A Commentary Report: The Irish of New York
IT IS NOW well over a century since any of the various groups living in New York has been able to claim so much as a bare majority of the populace; only the Jews today can claim even a quarter. There have been times, however, when one group after another established what might be termed a working hegemony: first it was the Dutch, then the English, then the Irish. The first two were simply swamped by newcomers (white Anglo-Saxons are barely 5 per cent of the current population), but the passing of the Irish era has been a more complex matter, touching on much that is central to the present turmoil in New York.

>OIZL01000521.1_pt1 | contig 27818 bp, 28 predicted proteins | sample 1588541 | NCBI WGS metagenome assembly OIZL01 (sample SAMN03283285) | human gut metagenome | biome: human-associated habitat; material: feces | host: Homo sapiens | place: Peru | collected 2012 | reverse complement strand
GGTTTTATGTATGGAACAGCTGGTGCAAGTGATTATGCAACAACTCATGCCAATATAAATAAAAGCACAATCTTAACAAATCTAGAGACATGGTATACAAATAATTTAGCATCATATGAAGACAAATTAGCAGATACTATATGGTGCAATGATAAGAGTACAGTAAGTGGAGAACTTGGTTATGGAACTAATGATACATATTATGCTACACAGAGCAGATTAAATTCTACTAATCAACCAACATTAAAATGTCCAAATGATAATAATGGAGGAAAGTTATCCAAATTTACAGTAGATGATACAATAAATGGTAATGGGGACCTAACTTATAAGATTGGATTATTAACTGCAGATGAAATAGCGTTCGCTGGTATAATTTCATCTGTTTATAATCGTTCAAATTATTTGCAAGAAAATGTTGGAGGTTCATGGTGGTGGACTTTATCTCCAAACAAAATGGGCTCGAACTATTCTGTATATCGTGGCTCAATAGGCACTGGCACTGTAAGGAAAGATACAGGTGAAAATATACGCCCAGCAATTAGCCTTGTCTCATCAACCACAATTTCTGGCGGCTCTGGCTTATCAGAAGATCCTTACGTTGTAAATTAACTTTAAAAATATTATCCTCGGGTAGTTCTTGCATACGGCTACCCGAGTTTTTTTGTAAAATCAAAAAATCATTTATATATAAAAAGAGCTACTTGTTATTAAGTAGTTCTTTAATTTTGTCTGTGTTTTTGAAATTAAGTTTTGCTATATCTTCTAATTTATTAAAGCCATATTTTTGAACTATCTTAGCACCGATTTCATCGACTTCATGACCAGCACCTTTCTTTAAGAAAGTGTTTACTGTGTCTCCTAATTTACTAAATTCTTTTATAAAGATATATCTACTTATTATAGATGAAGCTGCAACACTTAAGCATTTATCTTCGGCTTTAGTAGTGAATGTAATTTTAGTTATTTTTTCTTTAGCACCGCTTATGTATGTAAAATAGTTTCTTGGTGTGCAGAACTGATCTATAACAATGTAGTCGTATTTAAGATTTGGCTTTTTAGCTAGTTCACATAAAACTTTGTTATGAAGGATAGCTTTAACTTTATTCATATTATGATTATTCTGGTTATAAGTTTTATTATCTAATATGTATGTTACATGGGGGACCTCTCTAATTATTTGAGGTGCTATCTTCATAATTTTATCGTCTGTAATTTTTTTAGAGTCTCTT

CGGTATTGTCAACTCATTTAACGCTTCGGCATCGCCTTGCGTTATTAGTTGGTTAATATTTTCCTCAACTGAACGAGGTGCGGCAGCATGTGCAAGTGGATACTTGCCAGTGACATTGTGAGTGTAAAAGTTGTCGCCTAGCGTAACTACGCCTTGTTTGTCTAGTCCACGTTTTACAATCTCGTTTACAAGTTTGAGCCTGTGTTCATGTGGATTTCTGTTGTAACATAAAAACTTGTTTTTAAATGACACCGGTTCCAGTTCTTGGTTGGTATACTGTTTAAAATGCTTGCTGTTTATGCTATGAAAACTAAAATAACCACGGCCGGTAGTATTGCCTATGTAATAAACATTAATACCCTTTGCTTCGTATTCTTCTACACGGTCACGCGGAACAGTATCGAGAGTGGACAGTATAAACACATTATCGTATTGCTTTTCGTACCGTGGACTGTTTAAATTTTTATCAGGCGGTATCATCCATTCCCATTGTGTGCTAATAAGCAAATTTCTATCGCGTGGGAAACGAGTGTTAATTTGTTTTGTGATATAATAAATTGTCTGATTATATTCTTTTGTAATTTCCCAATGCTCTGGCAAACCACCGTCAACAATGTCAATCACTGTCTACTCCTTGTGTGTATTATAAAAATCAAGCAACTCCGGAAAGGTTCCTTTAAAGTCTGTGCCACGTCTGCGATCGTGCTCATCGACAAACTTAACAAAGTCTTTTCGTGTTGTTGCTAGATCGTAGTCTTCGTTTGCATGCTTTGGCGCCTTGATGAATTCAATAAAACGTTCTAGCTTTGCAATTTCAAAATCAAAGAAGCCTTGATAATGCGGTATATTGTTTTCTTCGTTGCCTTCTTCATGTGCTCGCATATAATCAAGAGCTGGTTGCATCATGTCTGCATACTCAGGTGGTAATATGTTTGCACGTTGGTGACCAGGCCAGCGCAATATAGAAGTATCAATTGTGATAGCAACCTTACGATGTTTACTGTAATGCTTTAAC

The Irish era can be said to have begun with the fall of Boss Tweed in the 1870′s, but the groundwork of Irish dominance was set long before that. The politics of the city had become increasingly egalitarian through the 19th century, and the Irish working class had increasingly asserted itself. In 1868 a New York aristocrat, George Templeton Strong, commented bitterly in his diary: “Our rulers are partly American scoundrels and partly Celtic scoundrels. The Celts are predominant, however, and we submit to the rod and the sceptre of Maguires and O’Tooles and O’Shanes….” But by the 70′s, Strong’s bitterness was already overlaid with a note of helplessness: “We are to Papistical Paddy as Cedric the Saxon to Front de Boeuf.”
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